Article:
- “The growing instability of American family life also means that contemporary adults and children are more likely to live in what scholars call ‘complex households’ where children and adults are living with people who are half-siblings, step-siblings, step-parents, step-children, or unrelated to them by birth or marriage.” (p. 8)
- “The nation’s retreat from marriage has hit poor and working-class communities with particular force.” (p. 8)
If all this is not enough, the bigger threat to societal stability, according to the Institute for American Values, is cohabitation as children grow up in generally unstable and “complex” households.
There is little question that Marty is correct: “What the various studies turn up deserves prime attention on the agendas of those who would make a difference tomorrow.” Indeed!
More is needed, though, than keeping up with the research and, perhaps, lamenting the changes.
To what extent are we prepared to make a difference tomorrow? If we are, then we need to do at least three things:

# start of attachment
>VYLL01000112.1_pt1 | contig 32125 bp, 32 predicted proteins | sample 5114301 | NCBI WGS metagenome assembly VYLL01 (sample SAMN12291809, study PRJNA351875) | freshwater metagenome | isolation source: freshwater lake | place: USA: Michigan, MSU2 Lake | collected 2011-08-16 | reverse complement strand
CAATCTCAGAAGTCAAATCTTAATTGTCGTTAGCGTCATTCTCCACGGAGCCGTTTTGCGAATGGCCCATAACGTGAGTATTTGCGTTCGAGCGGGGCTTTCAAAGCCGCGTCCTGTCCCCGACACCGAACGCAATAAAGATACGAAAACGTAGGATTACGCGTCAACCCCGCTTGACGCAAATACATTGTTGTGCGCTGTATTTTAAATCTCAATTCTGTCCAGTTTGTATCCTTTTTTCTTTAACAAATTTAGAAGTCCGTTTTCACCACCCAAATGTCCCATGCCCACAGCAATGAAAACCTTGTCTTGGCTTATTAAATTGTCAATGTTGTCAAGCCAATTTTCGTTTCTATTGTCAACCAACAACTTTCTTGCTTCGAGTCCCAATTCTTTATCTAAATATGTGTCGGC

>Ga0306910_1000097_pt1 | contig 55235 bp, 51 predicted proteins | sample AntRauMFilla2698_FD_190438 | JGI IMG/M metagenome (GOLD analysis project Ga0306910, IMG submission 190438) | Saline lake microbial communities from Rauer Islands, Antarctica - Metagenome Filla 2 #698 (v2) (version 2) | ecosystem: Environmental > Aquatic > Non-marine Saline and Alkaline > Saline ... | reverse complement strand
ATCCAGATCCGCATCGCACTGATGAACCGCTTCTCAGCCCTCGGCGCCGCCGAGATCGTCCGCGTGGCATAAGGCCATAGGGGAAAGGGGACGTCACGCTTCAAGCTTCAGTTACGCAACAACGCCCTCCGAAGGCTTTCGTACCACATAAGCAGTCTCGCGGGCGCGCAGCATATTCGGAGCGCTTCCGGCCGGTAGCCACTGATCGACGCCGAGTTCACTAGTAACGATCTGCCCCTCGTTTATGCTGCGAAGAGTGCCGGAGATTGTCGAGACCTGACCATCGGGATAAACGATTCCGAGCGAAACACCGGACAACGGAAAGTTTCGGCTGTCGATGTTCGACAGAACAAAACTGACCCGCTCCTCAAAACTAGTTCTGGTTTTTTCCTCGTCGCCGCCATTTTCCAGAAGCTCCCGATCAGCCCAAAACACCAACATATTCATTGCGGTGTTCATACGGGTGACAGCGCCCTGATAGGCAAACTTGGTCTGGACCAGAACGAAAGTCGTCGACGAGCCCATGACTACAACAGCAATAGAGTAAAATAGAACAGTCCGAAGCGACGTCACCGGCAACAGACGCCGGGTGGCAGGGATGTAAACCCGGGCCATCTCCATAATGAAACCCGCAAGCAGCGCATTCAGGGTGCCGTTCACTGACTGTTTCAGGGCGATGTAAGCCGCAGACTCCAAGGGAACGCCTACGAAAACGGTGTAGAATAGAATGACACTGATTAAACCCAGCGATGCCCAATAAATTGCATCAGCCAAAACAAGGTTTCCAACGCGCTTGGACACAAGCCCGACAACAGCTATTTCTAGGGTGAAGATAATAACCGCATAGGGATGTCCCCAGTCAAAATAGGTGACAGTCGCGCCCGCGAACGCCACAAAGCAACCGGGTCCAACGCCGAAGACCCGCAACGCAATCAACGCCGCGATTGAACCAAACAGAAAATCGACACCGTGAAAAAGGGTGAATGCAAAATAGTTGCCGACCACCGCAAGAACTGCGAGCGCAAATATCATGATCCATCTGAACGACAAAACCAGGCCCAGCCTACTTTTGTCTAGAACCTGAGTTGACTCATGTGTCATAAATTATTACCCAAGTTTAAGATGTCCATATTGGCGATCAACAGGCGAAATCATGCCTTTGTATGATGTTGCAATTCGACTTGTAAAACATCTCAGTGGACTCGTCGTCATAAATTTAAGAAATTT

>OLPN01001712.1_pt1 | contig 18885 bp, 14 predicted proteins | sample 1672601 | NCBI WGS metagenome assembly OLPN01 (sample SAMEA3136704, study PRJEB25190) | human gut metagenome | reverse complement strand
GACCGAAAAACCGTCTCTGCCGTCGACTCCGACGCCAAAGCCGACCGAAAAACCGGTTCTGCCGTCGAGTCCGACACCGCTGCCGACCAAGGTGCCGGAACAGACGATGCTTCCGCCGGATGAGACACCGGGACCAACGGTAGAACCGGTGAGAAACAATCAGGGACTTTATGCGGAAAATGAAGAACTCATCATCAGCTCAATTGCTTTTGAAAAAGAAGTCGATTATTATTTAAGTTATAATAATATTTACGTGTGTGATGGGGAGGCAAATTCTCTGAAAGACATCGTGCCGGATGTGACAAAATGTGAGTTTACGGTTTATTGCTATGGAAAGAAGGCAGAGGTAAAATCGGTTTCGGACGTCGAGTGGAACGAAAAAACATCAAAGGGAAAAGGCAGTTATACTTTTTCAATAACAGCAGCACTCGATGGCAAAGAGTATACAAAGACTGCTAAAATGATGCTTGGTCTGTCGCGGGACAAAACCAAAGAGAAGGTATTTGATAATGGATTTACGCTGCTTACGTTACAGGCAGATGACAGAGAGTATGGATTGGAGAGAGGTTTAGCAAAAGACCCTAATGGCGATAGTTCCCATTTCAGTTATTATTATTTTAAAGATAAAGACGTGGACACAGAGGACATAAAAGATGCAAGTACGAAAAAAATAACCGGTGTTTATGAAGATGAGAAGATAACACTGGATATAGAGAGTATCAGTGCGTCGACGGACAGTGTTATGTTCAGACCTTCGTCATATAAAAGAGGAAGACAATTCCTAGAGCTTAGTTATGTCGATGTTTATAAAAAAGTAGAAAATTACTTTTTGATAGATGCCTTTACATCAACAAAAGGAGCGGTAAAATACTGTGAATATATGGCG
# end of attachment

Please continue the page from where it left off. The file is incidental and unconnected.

- Get more familiar with the behavioral science literature. There is a clear congruence between most traditional religious values about family, marriage and children and the emerging behavioral science research. Church workers will need to put these together.
- Clergy, teachers, and congregational leaders will speak directly and with information, but, even more so, congregations will need to develop themselves into places of support for marriage, family, and children both in the congregation itself and in the community in which it lives.
- Build alliances with schools, youth programs, community family agencies, and other people and organizations working to strengthen marriages and families.
For starters, check out www.familyfriendlypn.com and the work of Ben Freudenberg. But how about all this being a major initiative in the life of a congregation and in the focus of our seminary and church leader education? It may be that while we increasingly need to move into the byways and highways to connect with people about the Gospel of Jesus Christ in the present, we also need to invest in the future by investing in marriage and family now. Just maybe? Likely absolutely!
Mark Squire January 31, 2013
Thank you, Dr. Hartung, for this very insightful and helpful article. Though anecdotal evidence is sometimes helpful, many times it can lead to something like, “It happened to me, and I turned out all right. Therefore, it’s not really a big deal.” It seems that the research and its resulting literature can be useful practical tools for reinforcing the biblical truths that we believe, teach, and confess, namely here regarding divorce.